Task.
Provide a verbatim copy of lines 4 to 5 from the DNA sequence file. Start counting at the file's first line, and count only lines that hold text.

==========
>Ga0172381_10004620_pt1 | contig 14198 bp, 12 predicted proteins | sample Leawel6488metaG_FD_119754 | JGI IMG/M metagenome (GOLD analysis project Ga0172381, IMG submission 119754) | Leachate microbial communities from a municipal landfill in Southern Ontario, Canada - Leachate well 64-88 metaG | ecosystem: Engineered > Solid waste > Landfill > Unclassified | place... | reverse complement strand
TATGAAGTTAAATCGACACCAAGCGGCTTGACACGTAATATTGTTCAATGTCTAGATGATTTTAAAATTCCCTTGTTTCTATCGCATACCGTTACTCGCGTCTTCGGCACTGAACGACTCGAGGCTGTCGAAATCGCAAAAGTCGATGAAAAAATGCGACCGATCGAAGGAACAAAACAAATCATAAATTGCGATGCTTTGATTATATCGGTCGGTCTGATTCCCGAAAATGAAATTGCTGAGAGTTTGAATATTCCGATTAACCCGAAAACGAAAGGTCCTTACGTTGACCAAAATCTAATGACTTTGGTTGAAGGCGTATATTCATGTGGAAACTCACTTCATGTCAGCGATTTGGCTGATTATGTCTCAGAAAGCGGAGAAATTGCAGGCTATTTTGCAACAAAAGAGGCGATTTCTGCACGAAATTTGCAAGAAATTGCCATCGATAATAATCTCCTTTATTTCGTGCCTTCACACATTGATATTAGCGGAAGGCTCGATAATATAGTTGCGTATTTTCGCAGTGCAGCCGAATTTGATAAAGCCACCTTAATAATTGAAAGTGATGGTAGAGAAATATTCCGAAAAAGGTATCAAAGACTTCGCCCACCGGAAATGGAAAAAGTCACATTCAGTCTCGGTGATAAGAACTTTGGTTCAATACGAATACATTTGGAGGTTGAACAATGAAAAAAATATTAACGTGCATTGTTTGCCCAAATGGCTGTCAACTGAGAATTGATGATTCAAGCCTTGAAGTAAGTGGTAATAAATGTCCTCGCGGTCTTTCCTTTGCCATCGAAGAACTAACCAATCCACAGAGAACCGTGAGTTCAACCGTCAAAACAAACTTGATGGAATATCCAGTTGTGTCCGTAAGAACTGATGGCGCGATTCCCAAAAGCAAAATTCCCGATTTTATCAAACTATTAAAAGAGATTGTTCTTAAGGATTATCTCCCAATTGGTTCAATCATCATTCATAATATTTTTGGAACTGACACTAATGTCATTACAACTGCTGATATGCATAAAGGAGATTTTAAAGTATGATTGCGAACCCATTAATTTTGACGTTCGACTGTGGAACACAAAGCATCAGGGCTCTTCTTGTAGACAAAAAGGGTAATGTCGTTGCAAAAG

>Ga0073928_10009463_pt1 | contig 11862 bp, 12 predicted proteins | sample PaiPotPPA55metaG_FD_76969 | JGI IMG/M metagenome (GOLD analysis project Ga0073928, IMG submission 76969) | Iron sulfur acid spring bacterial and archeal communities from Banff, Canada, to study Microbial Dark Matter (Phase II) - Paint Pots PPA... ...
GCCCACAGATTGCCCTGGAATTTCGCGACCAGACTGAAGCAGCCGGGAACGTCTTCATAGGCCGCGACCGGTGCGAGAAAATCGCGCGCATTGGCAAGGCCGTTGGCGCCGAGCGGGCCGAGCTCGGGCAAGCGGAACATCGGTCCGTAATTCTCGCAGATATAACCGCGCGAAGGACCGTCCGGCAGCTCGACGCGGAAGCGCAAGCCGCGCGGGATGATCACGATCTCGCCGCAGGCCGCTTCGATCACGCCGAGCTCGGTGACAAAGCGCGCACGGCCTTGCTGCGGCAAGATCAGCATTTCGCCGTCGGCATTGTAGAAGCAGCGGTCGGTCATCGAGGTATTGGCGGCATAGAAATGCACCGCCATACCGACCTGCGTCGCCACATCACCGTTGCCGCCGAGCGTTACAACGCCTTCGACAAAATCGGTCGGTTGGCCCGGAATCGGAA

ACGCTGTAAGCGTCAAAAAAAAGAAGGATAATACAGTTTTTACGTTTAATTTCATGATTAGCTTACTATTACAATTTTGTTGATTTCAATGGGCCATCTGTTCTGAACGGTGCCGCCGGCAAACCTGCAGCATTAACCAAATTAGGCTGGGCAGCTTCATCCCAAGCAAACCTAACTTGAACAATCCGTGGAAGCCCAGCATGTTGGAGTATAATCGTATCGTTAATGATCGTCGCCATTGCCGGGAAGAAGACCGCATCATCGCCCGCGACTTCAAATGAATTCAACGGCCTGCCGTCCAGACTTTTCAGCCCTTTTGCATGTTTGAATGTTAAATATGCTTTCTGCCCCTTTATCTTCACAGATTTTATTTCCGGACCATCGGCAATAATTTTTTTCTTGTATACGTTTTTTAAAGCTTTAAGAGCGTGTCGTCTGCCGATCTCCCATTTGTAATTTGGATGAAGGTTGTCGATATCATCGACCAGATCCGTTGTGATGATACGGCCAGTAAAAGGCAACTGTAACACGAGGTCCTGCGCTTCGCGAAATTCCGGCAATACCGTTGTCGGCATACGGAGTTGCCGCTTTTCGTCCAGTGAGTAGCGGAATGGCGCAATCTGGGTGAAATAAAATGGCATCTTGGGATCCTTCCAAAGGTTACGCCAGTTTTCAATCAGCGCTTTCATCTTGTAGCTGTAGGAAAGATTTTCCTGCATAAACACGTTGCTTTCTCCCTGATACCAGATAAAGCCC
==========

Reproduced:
GCCCACAGATTGCCCTGGAATTTCGCGACCAGACTGAAGCAGCCGGGAACGTCTTCATAGGCCGCGACCGGTGCGAGAAAATCGCGCGCATTGGCAAGGCCGTTGGCGCCGAGCGGGCCGAGCTCGGGCAAGCGGAACATCGGTCCGTAATTCTCGCAGATATAACCGCGCGAAGGACCGTCCGGCAGCTCGACGCGGAAGCGCAAGCCGCGCGGGATGATCACGATCTCGCCGCAGGCCGCTTCGATCACGCCGAGCTCGGTGACAAAGCGCGCACGGCCTTGCTGCGGCAAGATCAGCATTTCGCCGTCGGCATTGTAGAAGCAGCGGTCGGTCATCGAGGTATTGGCGGCATAGAAATGCACCGCCATACCGACCTGCGTCGCCACATCACCGTTGCCGCCGAGCGTTACAACGCCTTCGACAAAATCGGTCGGTTGGCCCGGAATCGGAA

ACGCTGTAAGCGTCAAAAAAAAGAAGGATAATACAGTTTTTACGTTTAATTTCATGATTAGCTTACTATTACAATTTTGTTGATTTCAATGGGCCATCTGTTCTGAACGGTGCCGCCGGCAAACCTGCAGCATTAACCAAATTAGGCTGGGCAGCTTCATCCCAAGCAAACCTAACTTGAACAATCCGTGGAAGCCCAGCATGTTGGAGTATAATCGTATCGTTAATGATCGTCGCCATTGCCGGGAAGAAGACCGCATCATCGCCCGCGACTTCAAATGAATTCAACGGCCTGCCGTCCAGACTTTTCAGCCCTTTTGCATGTTTGAATGTTAAATATGCTTTCTGCCCCTTTATCTTCACAGATTTTATTTCCGGACCATCGGCAATAATTTTTTTCTTGTATACGTTTTTTAAAGCTTTAAGAGCGTGTCGTCTGCCGATCTCCCATTTGTAATTTGGATGAAGGTTGTCGATATCATCGACCAGATCCGTTGTGATGATACGGCCAGTAAAAGGCAACTGTAACACGAGGTCCTGCGCTTCGCGAAATTCCGGCAATACCGTTGTCGGCATACGGAGTTGCCGCTTTTCGTCCAGTGAGTAGCGGAATGGCGCAATCTGGGTGAAATAAAATGGCATCTTGGGATCCTTCCAAAGGTTACGCCAGTTTTCAATCAGCGCTTTCATCTTGTAGCTGTAGGAAAGATTTTCCTGCATAAACACGTTGCTTTCTCCCTGATACCAGATAAAGCCC